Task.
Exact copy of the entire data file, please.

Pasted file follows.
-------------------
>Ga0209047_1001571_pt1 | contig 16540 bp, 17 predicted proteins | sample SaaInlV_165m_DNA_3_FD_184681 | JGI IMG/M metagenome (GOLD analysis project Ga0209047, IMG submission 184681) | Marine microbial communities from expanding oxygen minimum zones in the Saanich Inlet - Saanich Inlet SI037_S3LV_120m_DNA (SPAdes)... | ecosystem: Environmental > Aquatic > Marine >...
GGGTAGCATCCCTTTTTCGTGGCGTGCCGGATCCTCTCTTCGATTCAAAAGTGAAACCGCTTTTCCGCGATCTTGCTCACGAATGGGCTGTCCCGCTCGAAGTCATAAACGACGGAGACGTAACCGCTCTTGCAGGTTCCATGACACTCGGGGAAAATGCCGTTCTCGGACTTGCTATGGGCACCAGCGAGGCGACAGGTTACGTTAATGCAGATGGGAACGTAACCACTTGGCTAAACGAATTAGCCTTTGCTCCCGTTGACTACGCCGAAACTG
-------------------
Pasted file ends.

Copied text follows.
>Ga0209047_1001571_pt1 | contig 16540 bp, 17 predicted proteins | sample SaaInlV_165m_DNA_3_FD_184681 | JGI IMG/M metagenome (GOLD analysis project Ga0209047, IMG submission 184681) | Marine microbial communities from expanding oxygen minimum zones in the Saanich Inlet - Saanich Inlet SI037_S3LV_120m_DNA (SPAdes)... | ecosystem: Environmental > Aquatic > Marine >...
GGGTAGCATCCCTTTTTCGTGGCGTGCCGGATCCTCTCTTCGATTCAAAAGTGAAACCGCTTTTCCGCGATCTTGCTCACGAATGGGCTGTCCCGCTCGAAGTCATAAACGACGGAGACGTAACCGCTCTTGCAGGTTCCATGACACTCGGGGAAAATGCCGTTCTCGGACTTGCTATGGGCACCAGCGAGGCGACAGGTTACGTTAATGCAGATGGGAACGTAACCACTTGGCTAAACGAATTAGCCTTTGCTCCCGTTGACTACGCCGAAACTG